Snapping a seven week declining trend, food inflation went up marginally to 8.69 per cent for the week ended November 27, as experts exuded confidence the mild rise will not impact an overall downward trend.
Economists, however, feared a steeper inflationary pressures due to rising global commodity prices, particularly oil.
The marginal rise in food inflation is due to increase in prices of onions, fruits and milk.
Food inflation for the previous week ended November 20 was 8.60 per cent, which was the lowest since May 2009.
However, food inflation still looks under control if compared with the over 20 per cent during the corresponding week of last year.
The government says it is optimistic of containing food prices, an issue that haunted it for much of the year due to its spiralling nature.
Finance Minister Pranab Mukherjee, during the consultative committee meeting of his ministry, maintained the government has taken several fiscal and administrative measures to contain the price rise and continues to be vigilant on the price front.
He termed as “silver lining” the decline of overall food inflation during the October to 9.97 per cent.
”...with normal rainfall, the kharif production is now expected to rise by over 10 per cent year on year for food grains and even higher for cash crops such as cotton and sugarcane,” Mukherjee said.
Economists said the marginal rise of 0.09 percentage points for week ended November 27 is not of much concern and that minor ups and downs are part of the overall trend in food prices.
“Statistically speaking, it is not a reversal of the downward trend. The downward trend will continue and we think it will also aid in reducing the overall inflation to around 5.5—6 per cent by March 2011,” Principal Economist of Deloitte India Shanto Ghosh said.
He said international oil prices, impacted by a severe winter in Europe, may affect overall inflation for the year more than food.
Freezing temperatures in Europe helped push oil prices above USD 89 a barrel in Asian trade today.
However, in India fuel and power prices did not show any change during the week ended November 27.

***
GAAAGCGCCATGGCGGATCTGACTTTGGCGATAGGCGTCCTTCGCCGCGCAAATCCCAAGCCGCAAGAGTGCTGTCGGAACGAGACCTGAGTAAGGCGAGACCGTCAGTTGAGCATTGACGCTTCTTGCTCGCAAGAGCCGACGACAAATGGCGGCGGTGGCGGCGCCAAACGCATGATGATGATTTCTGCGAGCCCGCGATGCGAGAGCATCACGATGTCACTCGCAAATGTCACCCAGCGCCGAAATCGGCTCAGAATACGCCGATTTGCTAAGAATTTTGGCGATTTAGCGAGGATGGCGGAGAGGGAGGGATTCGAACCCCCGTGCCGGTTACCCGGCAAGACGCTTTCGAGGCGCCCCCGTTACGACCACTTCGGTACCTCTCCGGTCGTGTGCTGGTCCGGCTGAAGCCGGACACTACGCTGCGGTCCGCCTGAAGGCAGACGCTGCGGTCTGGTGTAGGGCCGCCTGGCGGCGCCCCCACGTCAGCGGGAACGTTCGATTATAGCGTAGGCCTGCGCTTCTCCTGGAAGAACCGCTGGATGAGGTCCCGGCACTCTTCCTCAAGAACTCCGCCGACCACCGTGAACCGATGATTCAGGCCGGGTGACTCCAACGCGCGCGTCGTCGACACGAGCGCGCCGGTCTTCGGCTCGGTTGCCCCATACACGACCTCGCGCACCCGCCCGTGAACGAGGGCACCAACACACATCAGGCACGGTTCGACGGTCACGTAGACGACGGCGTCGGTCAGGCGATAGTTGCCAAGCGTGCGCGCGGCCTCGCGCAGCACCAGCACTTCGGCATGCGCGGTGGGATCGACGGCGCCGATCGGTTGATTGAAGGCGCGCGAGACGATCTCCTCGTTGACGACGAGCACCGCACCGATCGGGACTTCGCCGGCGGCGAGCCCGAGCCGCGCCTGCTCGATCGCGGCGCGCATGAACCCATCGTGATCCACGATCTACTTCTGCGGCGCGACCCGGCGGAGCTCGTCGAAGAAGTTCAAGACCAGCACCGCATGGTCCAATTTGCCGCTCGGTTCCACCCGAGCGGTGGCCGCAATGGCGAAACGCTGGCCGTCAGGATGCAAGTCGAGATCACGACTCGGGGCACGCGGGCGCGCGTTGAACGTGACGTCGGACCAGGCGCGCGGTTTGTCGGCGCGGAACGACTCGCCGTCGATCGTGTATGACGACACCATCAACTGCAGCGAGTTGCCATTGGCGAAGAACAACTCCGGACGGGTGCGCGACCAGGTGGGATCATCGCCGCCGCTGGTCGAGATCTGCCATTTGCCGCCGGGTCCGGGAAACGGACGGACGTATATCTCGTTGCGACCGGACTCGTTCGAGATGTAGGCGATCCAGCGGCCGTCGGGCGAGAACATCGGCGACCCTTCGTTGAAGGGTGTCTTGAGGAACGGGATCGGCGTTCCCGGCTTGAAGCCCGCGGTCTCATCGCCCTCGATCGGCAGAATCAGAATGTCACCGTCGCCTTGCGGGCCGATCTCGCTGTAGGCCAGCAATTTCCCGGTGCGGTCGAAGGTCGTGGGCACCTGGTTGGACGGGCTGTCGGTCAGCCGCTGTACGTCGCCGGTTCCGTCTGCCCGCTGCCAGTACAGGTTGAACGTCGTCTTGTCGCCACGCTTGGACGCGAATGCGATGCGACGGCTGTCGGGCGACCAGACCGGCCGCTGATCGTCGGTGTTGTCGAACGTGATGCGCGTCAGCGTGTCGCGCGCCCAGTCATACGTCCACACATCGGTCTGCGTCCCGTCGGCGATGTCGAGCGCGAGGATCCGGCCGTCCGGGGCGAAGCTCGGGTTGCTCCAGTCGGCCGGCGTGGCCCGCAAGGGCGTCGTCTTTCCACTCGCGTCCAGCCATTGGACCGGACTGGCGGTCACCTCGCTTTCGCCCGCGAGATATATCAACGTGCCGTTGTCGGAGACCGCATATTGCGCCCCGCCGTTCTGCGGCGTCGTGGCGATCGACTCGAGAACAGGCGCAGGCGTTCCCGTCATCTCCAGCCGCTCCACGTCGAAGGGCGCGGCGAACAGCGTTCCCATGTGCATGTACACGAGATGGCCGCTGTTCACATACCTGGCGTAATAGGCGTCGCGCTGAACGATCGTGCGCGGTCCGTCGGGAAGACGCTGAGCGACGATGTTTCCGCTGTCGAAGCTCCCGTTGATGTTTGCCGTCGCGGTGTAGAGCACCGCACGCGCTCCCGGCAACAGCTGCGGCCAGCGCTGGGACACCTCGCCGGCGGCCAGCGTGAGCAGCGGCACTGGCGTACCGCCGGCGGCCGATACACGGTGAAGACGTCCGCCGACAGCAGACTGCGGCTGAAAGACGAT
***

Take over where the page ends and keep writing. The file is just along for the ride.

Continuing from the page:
On a weekly basis, prices of all items moved in a narrow range, except onions which became dearer by around 5 per cent.
Axis Bank’s Senior Vice President Saugata Bhattacharya attributed this to damage of onions crop in Maharashtra due to unseasonal rains.
In its Mid—year Analysis of the economy released earlier this year, the government had said it expects wholesale price index to come down to 6 per cent by end of the fiscal.
Chief Economic Advisor Kaushik Basu had also said that overall inflation will slide to 7.5 per cent in November, figures for which will come out early next week.
Overall inflation, which also factors in manufactured goods, primary articles and fuels, was 8.58 per cent in October.
Even though food inflation for the week under review look small compared to a year ago period, onion prices went up by 25.8 per cent, fruits by 18.31 per cent and milk by 17.76 per cent on an annual basis.
RBI had earlier said that food inflation has become a structural problem since consumption pattern of Indians have gone a change.
As there is higher intake of protein based items, their prices are rising steeper.
Egg, meat and fish turned costlier by 16.16 per cent on yearly basis.
However, prices of another protein based item - pulses were down 10.91 per cent.
Wheat prices went down by 3 per cent on an annual basis, while vegetables became cheaper by 3.42 per cent.
This was largely aided by a sharp dip in potato prices that came down by as much as 45.40 per cent.
Keywords: Food inflation